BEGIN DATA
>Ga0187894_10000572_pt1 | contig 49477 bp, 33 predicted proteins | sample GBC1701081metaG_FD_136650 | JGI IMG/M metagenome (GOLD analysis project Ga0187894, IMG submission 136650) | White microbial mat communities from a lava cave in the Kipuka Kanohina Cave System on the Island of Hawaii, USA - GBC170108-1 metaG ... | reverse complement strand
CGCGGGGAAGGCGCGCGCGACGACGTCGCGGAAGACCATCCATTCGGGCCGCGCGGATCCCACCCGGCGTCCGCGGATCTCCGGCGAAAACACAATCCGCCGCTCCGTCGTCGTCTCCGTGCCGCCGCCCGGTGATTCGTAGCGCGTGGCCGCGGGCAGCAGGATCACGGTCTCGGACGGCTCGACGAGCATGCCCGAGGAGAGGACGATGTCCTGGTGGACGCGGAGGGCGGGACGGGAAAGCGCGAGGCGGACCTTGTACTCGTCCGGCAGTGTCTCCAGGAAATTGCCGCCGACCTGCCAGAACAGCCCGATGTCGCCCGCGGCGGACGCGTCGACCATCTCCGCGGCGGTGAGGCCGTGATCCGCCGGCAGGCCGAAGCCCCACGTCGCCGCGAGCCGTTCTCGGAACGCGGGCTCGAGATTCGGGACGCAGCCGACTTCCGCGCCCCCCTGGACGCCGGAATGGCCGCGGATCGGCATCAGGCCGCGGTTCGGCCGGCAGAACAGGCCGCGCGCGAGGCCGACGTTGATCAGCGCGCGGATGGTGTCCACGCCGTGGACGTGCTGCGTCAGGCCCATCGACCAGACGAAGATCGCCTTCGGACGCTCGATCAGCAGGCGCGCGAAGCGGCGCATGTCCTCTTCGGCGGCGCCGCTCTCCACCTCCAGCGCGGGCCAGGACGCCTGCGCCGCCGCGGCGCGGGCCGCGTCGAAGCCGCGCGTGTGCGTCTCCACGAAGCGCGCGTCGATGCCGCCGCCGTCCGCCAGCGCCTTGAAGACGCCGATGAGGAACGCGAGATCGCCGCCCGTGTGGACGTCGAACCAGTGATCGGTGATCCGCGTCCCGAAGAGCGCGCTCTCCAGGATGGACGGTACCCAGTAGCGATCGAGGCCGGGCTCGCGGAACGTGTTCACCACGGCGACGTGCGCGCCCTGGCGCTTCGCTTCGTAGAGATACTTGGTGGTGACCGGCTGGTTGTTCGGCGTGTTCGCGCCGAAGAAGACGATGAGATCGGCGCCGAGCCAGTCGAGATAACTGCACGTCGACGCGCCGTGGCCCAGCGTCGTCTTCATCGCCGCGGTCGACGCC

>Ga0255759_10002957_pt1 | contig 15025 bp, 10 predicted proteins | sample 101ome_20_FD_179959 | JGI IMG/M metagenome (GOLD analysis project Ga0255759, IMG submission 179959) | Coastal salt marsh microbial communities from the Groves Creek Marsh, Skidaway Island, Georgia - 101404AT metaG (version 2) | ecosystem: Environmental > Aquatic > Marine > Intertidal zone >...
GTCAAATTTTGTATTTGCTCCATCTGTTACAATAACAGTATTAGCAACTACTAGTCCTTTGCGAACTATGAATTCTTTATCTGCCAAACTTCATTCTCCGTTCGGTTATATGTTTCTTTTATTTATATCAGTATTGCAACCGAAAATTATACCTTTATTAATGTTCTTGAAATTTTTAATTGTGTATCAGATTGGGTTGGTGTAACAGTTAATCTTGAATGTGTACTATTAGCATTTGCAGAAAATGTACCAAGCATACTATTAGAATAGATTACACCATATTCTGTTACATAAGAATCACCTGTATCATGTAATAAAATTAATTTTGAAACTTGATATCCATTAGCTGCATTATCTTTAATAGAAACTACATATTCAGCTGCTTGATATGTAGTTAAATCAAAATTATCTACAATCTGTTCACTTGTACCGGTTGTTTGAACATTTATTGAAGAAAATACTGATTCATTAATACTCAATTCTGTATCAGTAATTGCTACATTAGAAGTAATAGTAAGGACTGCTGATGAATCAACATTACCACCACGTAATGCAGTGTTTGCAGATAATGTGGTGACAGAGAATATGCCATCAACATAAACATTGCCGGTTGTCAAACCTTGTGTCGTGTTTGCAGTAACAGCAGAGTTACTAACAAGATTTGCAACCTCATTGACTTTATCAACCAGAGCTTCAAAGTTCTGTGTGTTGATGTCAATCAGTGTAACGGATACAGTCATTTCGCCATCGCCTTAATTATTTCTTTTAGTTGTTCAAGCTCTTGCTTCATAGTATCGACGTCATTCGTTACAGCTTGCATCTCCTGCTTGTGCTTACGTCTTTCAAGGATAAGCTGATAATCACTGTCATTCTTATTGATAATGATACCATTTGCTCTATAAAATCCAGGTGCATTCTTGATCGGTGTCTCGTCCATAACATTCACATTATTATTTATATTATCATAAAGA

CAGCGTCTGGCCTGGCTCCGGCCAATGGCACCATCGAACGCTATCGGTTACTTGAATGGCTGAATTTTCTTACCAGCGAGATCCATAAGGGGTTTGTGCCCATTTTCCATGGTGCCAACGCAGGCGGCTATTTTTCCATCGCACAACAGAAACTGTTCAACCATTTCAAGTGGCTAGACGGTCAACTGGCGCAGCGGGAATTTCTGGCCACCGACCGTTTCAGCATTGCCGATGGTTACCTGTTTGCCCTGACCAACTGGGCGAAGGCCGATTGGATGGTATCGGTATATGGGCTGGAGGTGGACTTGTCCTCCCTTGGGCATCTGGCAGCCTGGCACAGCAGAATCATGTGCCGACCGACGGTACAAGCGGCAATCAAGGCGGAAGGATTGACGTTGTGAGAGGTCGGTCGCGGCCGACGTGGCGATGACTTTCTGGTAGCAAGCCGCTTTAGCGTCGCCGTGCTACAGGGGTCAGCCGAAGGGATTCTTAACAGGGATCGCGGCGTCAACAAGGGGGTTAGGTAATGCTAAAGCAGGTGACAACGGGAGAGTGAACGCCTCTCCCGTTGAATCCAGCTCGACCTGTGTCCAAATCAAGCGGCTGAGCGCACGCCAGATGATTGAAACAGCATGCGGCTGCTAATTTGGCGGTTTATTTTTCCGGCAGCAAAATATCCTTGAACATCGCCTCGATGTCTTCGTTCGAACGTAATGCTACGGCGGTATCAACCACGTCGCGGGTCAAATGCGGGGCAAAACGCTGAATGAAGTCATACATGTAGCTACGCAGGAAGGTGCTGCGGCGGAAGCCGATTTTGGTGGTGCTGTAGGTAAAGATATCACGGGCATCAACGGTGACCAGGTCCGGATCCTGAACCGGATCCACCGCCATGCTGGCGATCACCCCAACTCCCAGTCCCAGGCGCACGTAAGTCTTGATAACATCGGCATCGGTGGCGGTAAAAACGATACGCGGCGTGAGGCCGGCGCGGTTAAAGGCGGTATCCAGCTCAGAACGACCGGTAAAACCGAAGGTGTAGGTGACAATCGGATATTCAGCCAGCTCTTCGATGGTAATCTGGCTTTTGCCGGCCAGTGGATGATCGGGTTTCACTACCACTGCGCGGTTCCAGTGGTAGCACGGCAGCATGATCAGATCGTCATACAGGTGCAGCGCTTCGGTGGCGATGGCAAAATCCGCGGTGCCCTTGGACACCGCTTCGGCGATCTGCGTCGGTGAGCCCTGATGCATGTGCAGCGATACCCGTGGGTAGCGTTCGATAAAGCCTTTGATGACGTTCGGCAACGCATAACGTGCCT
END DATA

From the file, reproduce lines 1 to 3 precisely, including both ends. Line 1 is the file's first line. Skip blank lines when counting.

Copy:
>Ga0187894_10000572_pt1 | contig 49477 bp, 33 predicted proteins | sample GBC1701081metaG_FD_136650 | JGI IMG/M metagenome (GOLD analysis project Ga0187894, IMG submission 136650) | White microbial mat communities from a lava cave in the Kipuka Kanohina Cave System on the Island of Hawaii, USA - GBC170108-1 metaG ... | reverse complement strand
CGCGGGGAAGGCGCGCGCGACGACGTCGCGGAAGACCATCCATTCGGGCCGCGCGGATCCCACCCGGCGTCCGCGGATCTCCGGCGAAAACACAATCCGCCGCTCCGTCGTCGTCTCCGTGCCGCCGCCCGGTGATTCGTAGCGCGTGGCCGCGGGCAGCAGGATCACGGTCTCGGACGGCTCGACGAGCATGCCCGAGGAGAGGACGATGTCCTGGTGGACGCGGAGGGCGGGACGGGAAAGCGCGAGGCGGACCTTGTACTCGTCCGGCAGTGTCTCCAGGAAATTGCCGCCGACCTGCCAGAACAGCCCGATGTCGCCCGCGGCGGACGCGTCGACCATCTCCGCGGCGGTGAGGCCGTGATCCGCCGGCAGGCCGAAGCCCCACGTCGCCGCGAGCCGTTCTCGGAACGCGGGCTCGAGATTCGGGACGCAGCCGACTTCCGCGCCCCCCTGGACGCCGGAATGGCCGCGGATCGGCATCAGGCCGCGGTTCGGCCGGCAGAACAGGCCGCGCGCGAGGCCGACGTTGATCAGCGCGCGGATGGTGTCCACGCCGTGGACGTGCTGCGTCAGGCCCATCGACCAGACGAAGATCGCCTTCGGACGCTCGATCAGCAGGCGCGCGAAGCGGCGCATGTCCTCTTCGGCGGCGCCGCTCTCCACCTCCAGCGCGGGCCAGGACGCCTGCGCCGCCGCGGCGCGGGCCGCGTCGAAGCCGCGCGTGTGCGTCTCCACGAAGCGCGCGTCGATGCCGCCGCCGTCCGCCAGCGCCTTGAAGACGCCGATGAGGAACGCGAGATCGCCGCCCGTGTGGACGTCGAACCAGTGATCGGTGATCCGCGTCCCGAAGAGCGCGCTCTCCAGGATGGACGGTACCCAGTAGCGATCGAGGCCGGGCTCGCGGAACGTGTTCACCACGGCGACGTGCGCGCCCTGGCGCTTCGCTTCGTAGAGATACTTGGTGGTGACCGGCTGGTTGTTCGGCGTGTTCGCGCCGAAGAAGACGATGAGATCGGCGCCGAGCCAGTCGAGATAACTGCACGTCGACGCGCCGTGGCCCAGCGTCGTCTTCATCGCCGCGGTCGACGCC

>Ga0255759_10002957_pt1 | contig 15025 bp, 10 predicted proteins | sample 101ome_20_FD_179959 | JGI IMG/M metagenome (GOLD analysis project Ga0255759, IMG submission 179959) | Coastal salt marsh microbial communities from the Groves Creek Marsh, Skidaway Island, Georgia - 101404AT metaG (version 2) | ecosystem: Environmental > Aquatic > Marine > Intertidal zone >...